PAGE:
In the first episode of our podcast interviews with inspiring modern business leaders, Tanya Sun from the AI-driven voice translation start-up Papercup talks about keeping a positive office culture when your team is forced to work from home.
How do you think Papercup is dealing with remote working so far?
I think we’ve we definitely sit so towards the latter end of that scale as a business. We’ve always championed flexible work. And that’s really sort of helped us approach this transition relatively seamlessly. Prior to this period, a lot of the team already worked from home one day a week. So we really had some of the processes and the tools and structures in place.
Where do you see the opportunity for Papercup in the current landscape?
Our voice translation technology allows people from all over the world what’s content in their own native language.
So in this moment right now, we are actually seeing a real increase in demand for quality content across the world, whether that’s at home fitness videos or kids’ education videos, news channels and so on. So what we’re doing at Papercup actually helps to provide that to millions of people from all over the world who otherwise might not be able to watch it. I think a really good example of that is actually I work with Sky News on YouTube. So in the last couple of weeks alone, we’ve reached the site, I think over 11 million listeners.
How do you reconcile moving quickly and working remotely as well?
There are two things that are really critical here. I think the first is having total clarity and alignment of goals. And that’s not just in individual teams, but actually also as a company. The second one is ensuring strong communication across the board, not just having the right tools in place, but also having a culture where people feel like they’re really comfortable reaching out when they think something should be done differently or they need a hand.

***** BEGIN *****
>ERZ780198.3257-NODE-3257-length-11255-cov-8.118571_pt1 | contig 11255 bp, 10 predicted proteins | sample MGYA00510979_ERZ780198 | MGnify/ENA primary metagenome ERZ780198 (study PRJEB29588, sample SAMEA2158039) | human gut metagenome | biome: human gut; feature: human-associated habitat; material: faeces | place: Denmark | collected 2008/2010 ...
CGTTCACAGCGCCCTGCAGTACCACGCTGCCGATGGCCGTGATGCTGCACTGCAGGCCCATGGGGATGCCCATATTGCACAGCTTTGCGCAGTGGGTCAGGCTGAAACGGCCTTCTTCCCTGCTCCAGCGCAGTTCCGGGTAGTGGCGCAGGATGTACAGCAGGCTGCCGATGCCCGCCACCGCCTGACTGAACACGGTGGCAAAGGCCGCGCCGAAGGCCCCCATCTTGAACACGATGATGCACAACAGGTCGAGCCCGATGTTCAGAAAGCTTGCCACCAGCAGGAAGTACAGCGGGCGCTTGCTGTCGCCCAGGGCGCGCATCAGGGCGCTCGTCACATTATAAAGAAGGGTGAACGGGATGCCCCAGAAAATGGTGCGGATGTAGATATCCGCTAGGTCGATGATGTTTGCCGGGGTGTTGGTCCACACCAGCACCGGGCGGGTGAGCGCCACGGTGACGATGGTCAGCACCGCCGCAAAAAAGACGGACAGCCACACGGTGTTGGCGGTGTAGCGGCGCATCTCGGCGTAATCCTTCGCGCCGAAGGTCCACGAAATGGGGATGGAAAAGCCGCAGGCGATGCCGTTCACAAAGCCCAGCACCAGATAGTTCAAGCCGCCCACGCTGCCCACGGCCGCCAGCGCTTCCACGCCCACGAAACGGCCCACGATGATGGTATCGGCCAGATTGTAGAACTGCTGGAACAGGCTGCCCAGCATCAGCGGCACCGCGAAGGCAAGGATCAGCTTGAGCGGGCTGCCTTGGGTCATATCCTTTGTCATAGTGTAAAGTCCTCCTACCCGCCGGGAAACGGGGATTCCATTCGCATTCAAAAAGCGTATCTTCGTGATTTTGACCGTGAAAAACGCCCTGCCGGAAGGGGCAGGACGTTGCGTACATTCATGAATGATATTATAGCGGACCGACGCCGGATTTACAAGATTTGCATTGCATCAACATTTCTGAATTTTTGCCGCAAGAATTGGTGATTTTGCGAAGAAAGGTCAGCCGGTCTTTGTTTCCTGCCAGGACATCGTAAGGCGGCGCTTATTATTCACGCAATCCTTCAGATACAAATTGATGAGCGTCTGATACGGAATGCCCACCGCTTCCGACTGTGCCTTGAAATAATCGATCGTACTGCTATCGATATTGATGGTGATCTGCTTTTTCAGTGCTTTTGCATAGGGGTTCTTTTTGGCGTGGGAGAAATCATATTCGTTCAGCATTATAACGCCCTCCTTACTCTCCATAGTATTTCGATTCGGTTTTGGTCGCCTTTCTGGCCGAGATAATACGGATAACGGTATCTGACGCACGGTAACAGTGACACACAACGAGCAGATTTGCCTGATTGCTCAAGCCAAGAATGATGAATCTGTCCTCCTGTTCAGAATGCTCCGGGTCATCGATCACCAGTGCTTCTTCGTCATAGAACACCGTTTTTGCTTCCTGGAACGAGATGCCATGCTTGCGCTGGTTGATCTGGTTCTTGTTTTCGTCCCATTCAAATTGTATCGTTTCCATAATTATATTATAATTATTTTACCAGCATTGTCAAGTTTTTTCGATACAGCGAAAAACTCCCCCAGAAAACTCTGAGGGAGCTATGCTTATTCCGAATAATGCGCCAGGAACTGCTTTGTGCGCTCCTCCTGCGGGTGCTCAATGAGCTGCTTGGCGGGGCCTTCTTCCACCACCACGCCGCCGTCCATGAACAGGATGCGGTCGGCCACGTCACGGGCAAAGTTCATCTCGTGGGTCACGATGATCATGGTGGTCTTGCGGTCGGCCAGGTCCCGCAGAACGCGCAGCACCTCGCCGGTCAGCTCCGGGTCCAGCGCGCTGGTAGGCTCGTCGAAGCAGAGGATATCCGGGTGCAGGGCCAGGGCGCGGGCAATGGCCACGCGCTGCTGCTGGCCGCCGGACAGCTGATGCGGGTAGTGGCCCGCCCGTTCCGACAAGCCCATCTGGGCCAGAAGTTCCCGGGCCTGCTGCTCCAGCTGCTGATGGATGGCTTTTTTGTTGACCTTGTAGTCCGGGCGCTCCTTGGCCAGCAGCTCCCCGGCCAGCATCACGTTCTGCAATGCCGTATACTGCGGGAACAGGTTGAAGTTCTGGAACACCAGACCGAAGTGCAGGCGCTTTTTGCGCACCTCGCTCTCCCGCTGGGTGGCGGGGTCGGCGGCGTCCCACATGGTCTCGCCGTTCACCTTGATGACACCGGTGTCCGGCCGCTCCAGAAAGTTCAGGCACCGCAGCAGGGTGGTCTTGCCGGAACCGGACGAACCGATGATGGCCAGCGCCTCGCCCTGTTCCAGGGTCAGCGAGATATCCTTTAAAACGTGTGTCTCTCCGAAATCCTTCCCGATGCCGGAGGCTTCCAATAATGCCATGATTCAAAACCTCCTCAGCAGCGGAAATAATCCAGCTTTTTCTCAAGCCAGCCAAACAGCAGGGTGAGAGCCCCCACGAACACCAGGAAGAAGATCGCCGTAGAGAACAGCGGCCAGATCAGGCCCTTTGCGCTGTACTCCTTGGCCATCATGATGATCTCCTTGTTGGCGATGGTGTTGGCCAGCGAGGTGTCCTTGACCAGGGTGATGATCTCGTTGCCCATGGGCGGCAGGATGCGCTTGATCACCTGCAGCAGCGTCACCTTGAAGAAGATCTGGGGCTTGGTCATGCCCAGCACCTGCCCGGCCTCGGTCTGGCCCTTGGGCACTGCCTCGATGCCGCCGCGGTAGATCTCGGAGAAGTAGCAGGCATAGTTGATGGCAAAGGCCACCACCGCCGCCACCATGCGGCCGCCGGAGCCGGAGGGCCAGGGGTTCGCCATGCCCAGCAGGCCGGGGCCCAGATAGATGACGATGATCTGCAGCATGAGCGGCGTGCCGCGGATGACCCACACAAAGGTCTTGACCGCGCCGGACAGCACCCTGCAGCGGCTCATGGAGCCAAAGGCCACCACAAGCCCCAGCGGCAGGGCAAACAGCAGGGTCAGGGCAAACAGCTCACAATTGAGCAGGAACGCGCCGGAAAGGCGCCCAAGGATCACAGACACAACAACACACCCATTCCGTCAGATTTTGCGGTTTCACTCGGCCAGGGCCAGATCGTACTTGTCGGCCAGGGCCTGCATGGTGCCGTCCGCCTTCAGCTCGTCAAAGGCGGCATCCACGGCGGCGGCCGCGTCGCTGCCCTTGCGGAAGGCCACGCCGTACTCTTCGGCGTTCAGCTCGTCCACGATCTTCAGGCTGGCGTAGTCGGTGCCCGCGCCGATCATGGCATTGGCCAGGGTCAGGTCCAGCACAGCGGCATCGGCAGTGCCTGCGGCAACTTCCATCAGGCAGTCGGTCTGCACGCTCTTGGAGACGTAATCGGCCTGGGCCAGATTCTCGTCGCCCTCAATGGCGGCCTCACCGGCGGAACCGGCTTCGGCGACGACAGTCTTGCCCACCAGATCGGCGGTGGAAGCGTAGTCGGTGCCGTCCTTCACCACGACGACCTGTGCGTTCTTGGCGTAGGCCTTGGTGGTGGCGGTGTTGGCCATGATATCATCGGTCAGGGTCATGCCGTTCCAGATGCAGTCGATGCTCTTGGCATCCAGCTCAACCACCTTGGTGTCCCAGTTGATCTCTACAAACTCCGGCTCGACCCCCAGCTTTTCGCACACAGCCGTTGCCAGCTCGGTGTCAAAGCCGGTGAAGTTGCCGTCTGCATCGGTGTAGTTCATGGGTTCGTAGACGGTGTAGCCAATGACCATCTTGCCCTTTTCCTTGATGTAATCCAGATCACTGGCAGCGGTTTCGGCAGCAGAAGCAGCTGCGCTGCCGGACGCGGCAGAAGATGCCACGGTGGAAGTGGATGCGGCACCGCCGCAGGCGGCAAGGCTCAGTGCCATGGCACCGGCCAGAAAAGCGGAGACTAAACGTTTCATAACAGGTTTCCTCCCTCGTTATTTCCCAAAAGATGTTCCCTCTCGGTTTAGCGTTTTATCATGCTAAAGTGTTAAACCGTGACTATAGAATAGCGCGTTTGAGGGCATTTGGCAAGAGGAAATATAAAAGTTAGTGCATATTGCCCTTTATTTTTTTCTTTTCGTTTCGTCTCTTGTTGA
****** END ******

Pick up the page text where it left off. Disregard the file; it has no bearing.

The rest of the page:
How do you know your employees aren’t just slacking off now that you’re not all in the office together?
It’s the same way your employees aren’t slacking off when they’re in the office. It’s a combination of trust and also just having a team of incredibly motivated, driven people.
Sometimes people need a day off. Especially under the current climate. And in that situation, if they need to take a day to disconnect, we would really encourage something like that.
What are the three steps you’ve taken to make sure the culture keeps thriving when that in-person communication goes away?
We are a really close knit team and we’ve made like a lot of an effort to try to ensure we have non-work social touch points. So we do Monday morning breakfast over Zoom and a Friday end of day wind-down. For Zoom video calls, they can be games, nights, quizzes and a lot of just touch points that aren’t like meetings to check in.
We also try to encourage check ins between people outside of their normal team. So we’ve introduced virtual coffees with everyone in the company paired up randomly each week with someone from a different team.
The team also love learning new things, so last week we had a personal trainer talk to us about different exercises we can do at home with grains of rice and water bottles.
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